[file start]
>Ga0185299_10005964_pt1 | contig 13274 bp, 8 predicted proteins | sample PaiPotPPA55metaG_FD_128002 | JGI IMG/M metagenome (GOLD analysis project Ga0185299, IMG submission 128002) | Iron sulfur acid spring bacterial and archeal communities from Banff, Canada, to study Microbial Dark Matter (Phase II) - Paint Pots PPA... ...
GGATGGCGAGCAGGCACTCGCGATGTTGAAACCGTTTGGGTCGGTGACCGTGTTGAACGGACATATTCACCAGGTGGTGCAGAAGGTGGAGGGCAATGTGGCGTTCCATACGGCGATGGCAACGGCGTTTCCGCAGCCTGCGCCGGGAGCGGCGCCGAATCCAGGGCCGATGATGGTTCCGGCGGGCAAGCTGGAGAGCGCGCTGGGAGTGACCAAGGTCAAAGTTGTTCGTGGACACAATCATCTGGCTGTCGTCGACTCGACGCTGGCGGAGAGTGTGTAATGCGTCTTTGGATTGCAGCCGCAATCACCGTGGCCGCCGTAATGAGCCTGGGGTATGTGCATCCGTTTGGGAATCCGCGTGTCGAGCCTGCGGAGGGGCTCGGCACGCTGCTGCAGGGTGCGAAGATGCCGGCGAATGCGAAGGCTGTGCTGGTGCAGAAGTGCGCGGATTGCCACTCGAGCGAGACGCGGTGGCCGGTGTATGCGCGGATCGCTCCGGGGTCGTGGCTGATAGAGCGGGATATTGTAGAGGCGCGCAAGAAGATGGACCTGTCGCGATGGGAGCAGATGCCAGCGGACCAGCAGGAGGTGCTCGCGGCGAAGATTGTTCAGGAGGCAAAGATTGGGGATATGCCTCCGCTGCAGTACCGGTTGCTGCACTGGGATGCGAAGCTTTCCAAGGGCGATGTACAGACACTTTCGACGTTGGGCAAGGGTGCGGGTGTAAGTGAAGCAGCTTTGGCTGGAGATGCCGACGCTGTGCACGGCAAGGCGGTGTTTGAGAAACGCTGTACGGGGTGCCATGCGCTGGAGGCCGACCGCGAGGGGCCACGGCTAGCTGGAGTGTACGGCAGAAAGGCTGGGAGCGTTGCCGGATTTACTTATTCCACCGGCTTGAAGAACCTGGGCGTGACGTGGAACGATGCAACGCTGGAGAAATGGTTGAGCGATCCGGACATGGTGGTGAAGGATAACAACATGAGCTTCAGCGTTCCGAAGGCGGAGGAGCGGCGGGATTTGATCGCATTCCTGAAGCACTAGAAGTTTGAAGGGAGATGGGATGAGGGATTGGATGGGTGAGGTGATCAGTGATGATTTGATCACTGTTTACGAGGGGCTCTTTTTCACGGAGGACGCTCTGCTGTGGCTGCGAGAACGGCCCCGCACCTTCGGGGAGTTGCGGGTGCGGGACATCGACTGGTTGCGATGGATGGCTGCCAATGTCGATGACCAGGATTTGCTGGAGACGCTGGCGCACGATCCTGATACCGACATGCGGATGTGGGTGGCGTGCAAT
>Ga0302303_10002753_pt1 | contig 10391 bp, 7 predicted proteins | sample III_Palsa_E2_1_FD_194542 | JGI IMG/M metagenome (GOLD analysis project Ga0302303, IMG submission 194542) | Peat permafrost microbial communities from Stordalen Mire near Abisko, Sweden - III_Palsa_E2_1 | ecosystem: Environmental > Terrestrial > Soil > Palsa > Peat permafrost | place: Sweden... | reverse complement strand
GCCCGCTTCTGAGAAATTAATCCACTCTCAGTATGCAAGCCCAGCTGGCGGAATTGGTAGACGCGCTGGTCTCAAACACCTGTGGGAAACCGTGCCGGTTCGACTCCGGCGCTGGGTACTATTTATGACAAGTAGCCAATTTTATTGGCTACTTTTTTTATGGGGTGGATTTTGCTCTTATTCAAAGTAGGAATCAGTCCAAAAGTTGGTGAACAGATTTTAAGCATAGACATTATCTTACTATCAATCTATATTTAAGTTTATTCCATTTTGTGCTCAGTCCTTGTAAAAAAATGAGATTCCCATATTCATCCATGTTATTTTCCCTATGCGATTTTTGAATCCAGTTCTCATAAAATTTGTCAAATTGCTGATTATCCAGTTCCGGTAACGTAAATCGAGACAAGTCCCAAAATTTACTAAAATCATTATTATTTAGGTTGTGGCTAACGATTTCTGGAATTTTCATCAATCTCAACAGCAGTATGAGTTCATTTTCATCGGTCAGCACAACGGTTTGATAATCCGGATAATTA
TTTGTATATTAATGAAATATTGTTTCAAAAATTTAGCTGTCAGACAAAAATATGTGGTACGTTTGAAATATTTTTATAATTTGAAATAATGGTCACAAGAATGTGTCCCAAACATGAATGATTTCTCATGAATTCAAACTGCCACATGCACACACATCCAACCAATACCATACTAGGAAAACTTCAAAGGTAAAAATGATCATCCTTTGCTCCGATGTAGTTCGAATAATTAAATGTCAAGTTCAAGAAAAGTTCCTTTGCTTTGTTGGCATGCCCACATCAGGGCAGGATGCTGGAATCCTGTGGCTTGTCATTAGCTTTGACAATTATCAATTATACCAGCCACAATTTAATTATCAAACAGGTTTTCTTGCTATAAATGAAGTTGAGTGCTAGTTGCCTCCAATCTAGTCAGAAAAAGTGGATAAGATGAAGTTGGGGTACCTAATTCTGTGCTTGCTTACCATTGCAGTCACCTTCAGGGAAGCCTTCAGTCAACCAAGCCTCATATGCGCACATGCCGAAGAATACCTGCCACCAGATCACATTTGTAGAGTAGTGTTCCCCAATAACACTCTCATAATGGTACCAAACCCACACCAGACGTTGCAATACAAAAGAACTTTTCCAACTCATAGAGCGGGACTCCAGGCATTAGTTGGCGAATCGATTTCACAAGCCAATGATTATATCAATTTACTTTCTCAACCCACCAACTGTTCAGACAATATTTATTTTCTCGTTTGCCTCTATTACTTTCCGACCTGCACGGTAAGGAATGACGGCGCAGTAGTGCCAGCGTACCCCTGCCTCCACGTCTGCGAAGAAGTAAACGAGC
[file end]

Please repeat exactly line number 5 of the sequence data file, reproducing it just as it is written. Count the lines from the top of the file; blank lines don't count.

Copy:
TTTGTATATTAATGAAATATTGTTTCAAAAATTTAGCTGTCAGACAAAAATATGTGGTACGTTTGAAATATTTTTATAATTTGAAATAATGGTCACAAGAATGTGTCCCAAACATGAATGATTTCTCATGAATTCAAACTGCCACATGCACACACATCCAACCAATACCATACTAGGAAAACTTCAAAGGTAAAAATGATCATCCTTTGCTCCGATGTAGTTCGAATAATTAAATGTCAAGTTCAAGAAAAGTTCCTTTGCTTTGTTGGCATGCCCACATCAGGGCAGGATGCTGGAATCCTGTGGCTTGTCATTAGCTTTGACAATTATCAATTATACCAGCCACAATTTAATTATCAAACAGGTTTTCTTGCTATAAATGAAGTTGAGTGCTAGTTGCCTCCAATCTAGTCAGAAAAAGTGGATAAGATGAAGTTGGGGTACCTAATTCTGTGCTTGCTTACCATTGCAGTCACCTTCAGGGAAGCCTTCAGTCAACCAAGCCTCATATGCGCACATGCCGAAGAATACCTGCCACCAGATCACATTTGTAGAGTAGTGTTCCCCAATAACACTCTCATAATGGTACCAAACCCACACCAGACGTTGCAATACAAAAGAACTTTTCCAACTCATAGAGCGGGACTCCAGGCATTAGTTGGCGAATCGATTTCACAAGCCAATGATTATATCAATTTACTTTCTCAACCCACCAACTGTTCAGACAATATTTATTTTCTCGTTTGCCTCTATTACTTTCCGACCTGCACGGTAAGGAATGACGGCGCAGTAGTGCCAGCGTACCCCTGCCTCCACGTCTGCGAAGAAGTAAACGAGC